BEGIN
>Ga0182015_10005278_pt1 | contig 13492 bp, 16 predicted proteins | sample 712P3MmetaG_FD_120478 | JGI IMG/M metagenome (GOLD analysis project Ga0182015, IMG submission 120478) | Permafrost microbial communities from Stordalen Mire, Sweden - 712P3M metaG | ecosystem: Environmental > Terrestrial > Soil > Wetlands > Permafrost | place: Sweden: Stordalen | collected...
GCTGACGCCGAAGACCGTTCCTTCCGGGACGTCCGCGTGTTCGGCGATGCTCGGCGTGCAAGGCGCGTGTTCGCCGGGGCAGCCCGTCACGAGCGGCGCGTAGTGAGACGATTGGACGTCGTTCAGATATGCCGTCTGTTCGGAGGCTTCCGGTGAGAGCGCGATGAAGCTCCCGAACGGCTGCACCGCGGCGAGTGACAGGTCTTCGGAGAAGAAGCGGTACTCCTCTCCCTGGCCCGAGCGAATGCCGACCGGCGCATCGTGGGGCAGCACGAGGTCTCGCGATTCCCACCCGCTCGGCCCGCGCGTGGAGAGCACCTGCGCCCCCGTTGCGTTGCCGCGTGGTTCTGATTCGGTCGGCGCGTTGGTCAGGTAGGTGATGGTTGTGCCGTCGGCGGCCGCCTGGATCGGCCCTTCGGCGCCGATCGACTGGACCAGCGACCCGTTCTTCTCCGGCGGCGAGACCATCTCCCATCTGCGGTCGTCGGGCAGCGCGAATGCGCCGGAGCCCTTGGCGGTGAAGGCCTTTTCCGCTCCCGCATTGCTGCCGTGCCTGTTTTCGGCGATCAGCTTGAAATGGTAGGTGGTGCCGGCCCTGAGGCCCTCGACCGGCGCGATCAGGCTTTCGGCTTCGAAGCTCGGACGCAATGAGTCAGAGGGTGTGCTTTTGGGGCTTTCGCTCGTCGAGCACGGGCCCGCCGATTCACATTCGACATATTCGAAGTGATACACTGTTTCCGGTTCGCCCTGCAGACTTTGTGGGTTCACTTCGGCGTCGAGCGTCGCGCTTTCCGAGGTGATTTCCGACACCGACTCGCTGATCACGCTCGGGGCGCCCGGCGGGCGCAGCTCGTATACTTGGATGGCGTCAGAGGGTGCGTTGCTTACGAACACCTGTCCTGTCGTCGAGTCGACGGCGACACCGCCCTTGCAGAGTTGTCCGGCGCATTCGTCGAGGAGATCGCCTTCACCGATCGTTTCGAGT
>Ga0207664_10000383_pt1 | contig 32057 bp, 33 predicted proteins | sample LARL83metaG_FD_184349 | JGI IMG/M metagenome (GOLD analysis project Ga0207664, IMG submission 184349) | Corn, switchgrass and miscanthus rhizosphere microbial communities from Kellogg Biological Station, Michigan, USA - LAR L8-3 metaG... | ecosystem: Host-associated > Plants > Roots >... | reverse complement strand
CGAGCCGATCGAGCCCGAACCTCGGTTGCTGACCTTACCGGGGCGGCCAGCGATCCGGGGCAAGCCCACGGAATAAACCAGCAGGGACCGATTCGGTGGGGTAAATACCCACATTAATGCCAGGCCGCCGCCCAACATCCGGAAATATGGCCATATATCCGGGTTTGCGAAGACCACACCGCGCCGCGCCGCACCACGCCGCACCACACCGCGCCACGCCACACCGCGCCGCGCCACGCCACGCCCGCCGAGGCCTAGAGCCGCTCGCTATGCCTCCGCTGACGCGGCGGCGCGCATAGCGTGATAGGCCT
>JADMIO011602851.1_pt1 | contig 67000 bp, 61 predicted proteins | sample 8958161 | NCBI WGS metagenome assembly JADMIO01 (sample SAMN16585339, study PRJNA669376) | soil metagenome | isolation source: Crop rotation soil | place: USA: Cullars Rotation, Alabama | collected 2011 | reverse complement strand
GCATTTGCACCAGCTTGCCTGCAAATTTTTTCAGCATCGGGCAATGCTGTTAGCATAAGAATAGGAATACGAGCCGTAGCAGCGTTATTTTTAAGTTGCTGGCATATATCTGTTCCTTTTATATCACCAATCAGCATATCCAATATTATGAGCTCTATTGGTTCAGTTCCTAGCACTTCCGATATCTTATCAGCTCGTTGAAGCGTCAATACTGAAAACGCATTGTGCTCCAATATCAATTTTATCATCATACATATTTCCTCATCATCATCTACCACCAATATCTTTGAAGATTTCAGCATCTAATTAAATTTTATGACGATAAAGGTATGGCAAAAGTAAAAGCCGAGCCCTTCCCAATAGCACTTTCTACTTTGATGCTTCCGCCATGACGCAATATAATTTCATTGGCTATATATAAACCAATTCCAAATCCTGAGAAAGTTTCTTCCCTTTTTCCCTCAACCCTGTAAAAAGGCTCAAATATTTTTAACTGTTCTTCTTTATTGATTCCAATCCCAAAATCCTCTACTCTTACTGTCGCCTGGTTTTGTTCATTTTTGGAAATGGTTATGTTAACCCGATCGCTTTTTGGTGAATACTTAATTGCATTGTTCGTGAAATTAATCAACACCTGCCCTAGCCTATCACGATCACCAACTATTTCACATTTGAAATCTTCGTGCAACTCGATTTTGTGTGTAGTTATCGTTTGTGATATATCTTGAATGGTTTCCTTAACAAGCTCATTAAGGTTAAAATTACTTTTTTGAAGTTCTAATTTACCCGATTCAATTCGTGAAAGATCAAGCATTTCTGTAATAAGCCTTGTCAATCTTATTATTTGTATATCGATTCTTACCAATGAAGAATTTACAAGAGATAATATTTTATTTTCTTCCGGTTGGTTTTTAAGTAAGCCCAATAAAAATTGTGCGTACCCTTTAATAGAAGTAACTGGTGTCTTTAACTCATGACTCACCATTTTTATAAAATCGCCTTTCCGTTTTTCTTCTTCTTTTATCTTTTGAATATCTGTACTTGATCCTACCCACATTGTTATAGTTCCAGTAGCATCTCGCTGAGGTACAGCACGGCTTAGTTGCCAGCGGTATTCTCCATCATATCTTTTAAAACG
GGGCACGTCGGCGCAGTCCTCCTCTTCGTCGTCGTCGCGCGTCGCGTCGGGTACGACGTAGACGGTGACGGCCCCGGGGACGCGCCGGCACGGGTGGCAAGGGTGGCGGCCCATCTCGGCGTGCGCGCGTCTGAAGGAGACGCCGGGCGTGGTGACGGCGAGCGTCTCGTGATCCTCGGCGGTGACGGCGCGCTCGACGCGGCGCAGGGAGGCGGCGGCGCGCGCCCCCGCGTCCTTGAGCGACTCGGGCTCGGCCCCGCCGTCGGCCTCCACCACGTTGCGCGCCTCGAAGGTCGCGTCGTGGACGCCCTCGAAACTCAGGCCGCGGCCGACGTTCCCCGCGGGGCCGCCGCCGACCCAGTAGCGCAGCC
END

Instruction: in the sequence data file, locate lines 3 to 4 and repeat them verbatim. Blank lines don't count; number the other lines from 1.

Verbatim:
>Ga0207664_10000383_pt1 | contig 32057 bp, 33 predicted proteins | sample LARL83metaG_FD_184349 | JGI IMG/M metagenome (GOLD analysis project Ga0207664, IMG submission 184349) | Corn, switchgrass and miscanthus rhizosphere microbial communities from Kellogg Biological Station, Michigan, USA - LAR L8-3 metaG... | ecosystem: Host-associated > Plants > Roots >... | reverse complement strand
CGAGCCGATCGAGCCCGAACCTCGGTTGCTGACCTTACCGGGGCGGCCAGCGATCCGGGGCAAGCCCACGGAATAAACCAGCAGGGACCGATTCGGTGGGGTAAATACCCACATTAATGCCAGGCCGCCGCCCAACATCCGGAAATATGGCCATATATCCGGGTTTGCGAAGACCACACCGCGCCGCGCCGCACCACGCCGCACCACACCGCGCCACGCCACACCGCGCCGCGCCACGCCACGCCCGCCGAGGCCTAGAGCCGCTCGCTATGCCTCCGCTGACGCGGCGGCGCGCATAGCGTGATAGGCCT